Tuesday, July 18, 2006

In and Out of the Zone

Blue Over The Water, 2006, Oil on Panel, 24x18

I can tell that I am winding down from all of the work I have been doing lately, because I find myself desperately yearning to paint a different subject matter. Anything will do right now, kittens, big eyed children, spaceships, anything but a landscape! I know the feeling will pass once I've had a bit of a break, and I may pursue some different things (but probably NOT what I just listed), which is what usually happens after I've finished up for a show. Last time I started working on cityscapes and street scenes.

To be honest, I can't even recall all of the pieces I have painted in the last few months. I have to look through the stacks in my studio to be reminded. I suppose this sounds like I just crank them out, factory style, and maybe I do a little when I am busy, but the real reason I can't remember everything is because I get into a zone when I paint. I don't really think about what I am doing, instead I am daydreaming, or planning the weekend or a social event etc. Anything but the painting is what is on my mind. However, I have noticed three distinct trends in how I work.

1. Trouble: Occasionally, I do focus on the work in front of me and those pieces are the ones that I have great struggles with. If I am focusing on the piece it is because it's something new, a new subject, new color, composition or scale. These are the pieces that generally do not end up working out, although I do manage to salvage them once in awhile. Usually by doing something really drastic, like punching a hole in the panel or less drastically, covering half the painting with a transparent coat of paint or something. Like this one, which was totally headed for the sand down pile, instead I covered the top with the red, liked it, and now our neighbors, who collect a lot of art, own it.

2. Typical: Most of the of the time I paint (in the zone) and then later on I look at it critically and often discuss the piece and what is or isn't working, with Doug, make a few decisions about it and then try to get back to the zone the next day with it. Those pieces make up most of my work.

3. The Very Best: Every so often the paintings seem to paint themselves, like Quiet Lake, or like Blue Over the Water, above, which is just the best feeling ever. Not all of these pieces are the very best of my work, but they do often have a special thing going and they definitely are MY favorites!

At first when Number 3 started happening I felt like I was cheating, like I should be having more drama about it all. Finally I realized the the struggles that I experienced with the other pieces was why the others could paint themselves, duh! and so I now have a truce with the troublesome work. We get along, I learn, and it usually gets sanded down. Perfect.


meno said...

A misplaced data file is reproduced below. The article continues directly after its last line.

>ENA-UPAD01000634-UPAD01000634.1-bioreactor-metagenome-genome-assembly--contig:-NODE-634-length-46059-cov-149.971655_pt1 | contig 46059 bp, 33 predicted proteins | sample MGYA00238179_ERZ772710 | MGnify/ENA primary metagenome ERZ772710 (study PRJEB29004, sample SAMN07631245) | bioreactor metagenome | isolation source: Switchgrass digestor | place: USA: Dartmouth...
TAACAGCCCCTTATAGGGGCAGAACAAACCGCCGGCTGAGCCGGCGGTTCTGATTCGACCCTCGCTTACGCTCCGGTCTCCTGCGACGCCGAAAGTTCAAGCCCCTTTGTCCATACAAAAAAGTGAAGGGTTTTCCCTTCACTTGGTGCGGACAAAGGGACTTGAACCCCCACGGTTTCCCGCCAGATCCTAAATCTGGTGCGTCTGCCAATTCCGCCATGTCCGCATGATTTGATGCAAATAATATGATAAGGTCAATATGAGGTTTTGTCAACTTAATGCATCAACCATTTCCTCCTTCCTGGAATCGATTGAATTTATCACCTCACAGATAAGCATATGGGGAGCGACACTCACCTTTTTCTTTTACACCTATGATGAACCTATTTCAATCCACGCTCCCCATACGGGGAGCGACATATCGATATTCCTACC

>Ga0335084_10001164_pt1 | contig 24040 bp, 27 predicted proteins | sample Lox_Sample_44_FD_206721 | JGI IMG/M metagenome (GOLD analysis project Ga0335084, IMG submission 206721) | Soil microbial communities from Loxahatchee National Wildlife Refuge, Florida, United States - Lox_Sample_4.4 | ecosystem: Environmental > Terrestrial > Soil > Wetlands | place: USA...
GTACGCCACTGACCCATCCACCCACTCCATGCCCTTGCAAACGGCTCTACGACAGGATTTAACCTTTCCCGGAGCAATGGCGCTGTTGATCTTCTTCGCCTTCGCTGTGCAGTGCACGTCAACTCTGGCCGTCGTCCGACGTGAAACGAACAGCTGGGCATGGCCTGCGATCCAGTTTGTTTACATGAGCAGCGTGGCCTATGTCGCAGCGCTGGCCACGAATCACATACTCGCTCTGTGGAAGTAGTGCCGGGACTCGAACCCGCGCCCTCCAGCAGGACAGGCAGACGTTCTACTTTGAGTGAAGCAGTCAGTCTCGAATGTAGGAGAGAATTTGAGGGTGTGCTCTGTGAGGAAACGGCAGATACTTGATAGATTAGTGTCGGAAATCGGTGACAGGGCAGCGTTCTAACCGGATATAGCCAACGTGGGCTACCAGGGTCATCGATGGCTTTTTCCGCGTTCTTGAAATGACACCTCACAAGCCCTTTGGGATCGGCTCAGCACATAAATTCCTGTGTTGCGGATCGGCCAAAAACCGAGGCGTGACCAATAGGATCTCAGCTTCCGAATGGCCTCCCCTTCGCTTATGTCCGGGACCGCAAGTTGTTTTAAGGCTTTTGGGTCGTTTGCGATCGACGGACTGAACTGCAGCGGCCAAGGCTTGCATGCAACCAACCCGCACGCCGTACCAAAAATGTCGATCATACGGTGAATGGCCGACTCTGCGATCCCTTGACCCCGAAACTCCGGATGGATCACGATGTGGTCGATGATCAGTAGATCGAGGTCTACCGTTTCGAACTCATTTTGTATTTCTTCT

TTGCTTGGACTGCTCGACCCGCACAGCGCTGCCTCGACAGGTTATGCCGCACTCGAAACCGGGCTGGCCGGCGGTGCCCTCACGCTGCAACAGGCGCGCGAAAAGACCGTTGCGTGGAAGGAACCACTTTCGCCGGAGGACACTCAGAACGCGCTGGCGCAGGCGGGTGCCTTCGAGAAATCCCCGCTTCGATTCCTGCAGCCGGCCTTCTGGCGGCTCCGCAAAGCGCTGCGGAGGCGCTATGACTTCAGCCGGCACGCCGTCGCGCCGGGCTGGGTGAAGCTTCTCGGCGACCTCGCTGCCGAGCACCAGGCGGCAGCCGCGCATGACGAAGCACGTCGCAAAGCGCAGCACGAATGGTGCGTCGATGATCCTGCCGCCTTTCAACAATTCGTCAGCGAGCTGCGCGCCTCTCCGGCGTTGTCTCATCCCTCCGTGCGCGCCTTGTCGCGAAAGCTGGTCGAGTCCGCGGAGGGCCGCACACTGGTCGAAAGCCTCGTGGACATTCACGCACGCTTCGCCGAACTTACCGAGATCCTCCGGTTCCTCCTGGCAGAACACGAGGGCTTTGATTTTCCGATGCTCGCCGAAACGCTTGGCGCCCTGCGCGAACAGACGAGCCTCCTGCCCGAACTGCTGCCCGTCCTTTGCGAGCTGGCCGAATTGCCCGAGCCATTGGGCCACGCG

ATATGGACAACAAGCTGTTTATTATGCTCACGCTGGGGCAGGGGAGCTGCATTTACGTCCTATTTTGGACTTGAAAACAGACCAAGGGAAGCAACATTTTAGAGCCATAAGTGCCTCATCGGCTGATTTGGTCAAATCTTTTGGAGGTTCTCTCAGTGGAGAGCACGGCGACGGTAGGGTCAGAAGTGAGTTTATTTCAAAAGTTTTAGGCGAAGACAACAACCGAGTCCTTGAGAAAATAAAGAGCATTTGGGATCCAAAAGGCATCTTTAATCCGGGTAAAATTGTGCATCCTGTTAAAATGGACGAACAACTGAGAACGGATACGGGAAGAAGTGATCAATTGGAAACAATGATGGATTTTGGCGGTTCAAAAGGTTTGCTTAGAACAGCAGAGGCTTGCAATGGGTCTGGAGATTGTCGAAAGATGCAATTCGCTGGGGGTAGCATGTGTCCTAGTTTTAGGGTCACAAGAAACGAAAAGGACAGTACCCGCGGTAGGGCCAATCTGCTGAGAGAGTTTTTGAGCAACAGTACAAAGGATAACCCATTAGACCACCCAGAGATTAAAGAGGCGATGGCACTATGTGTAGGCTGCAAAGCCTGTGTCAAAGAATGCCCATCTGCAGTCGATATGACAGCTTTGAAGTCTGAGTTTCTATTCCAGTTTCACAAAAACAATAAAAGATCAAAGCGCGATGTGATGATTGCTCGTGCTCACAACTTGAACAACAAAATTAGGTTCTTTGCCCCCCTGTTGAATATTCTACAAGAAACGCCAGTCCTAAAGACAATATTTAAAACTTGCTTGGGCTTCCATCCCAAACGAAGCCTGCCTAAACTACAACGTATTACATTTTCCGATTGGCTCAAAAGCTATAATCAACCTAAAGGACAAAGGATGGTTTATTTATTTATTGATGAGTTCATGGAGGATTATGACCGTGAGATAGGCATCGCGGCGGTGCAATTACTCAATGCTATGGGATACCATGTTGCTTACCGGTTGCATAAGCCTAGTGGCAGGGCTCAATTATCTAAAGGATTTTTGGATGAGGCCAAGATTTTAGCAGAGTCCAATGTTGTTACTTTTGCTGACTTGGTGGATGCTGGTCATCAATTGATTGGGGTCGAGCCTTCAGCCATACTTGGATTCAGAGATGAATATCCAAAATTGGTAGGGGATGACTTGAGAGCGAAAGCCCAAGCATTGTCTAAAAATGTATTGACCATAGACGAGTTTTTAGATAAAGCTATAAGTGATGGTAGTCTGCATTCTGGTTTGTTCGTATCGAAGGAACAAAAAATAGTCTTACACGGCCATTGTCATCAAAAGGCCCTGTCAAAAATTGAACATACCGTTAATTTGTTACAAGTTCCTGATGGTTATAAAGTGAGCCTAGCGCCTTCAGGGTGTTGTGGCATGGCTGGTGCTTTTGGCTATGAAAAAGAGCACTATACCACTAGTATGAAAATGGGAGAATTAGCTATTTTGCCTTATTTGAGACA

I understand that there is a market for paintings of Elvis. :)

mom said...

In reply to the above comment.......on velvet,of course!

Tracy said...

hmmmm. Paintings of Elvis on velvet. Wouldn't that get me into a show in Vegas?! A chance to expand my market to the west. Ok, that's it, that's my plan, Evis on velvet.

amber said...

Tracy ,I love your subject to tell the truth I usually don't like landscape paintings, but you have a true gift of putting life and originality into an ordinary subject.That is why I keep coming back to look at your work
no matter what your process is, your inner colors are the important things surfacing on the canvas

Martha said...

You know, I almost never have a painting just come to me, although I often get into states where I am thinking about anything but what I'm working on. I like Blue Over the Water a lot, too-- it has the effortless quality you describe. If you were to move to another subject matter, do you know what it would be? How are the figure paintings (if you've had time to do any)?

Tracy said...

Thanks, Amber, I know what you mean, I have not always been a fan of landscapes paintings either, but thankfully, I often change my mind about things! Thanks for the observation about my colors.

Martha, I haven't had any time to work on the figures, unfortunately. I think figures, street scenes and objects, like still lifes things like that, would be imagery I would move on to. Someday, anyway.

Ed Terpening said...

I paint a lot of landscapes as well and have had problems with burnout. As you wisely suggested, giving yourself time to experiment and fail is an important lesson. It's easy to get into a rut where you deliver what your gallery(s) expect.

My other techniques for getting out of ruts are: 1) music--paint with music you've never heard before, something interesting; 2) have a dialog. This may sound weird, but sometimes--when I paint an area I've painted a million times--I think of the place as a person and extend a dialog. The place is calm one day, vibrant another, etc. Good luck!

Tracy said...

Hi Ed, Those sound like good techniques for getting out of a rut and back into the swing of things. I have to get right back to work when we get back from our family vacation in a few weeks so we'll see what kind of measures I may have to resort to!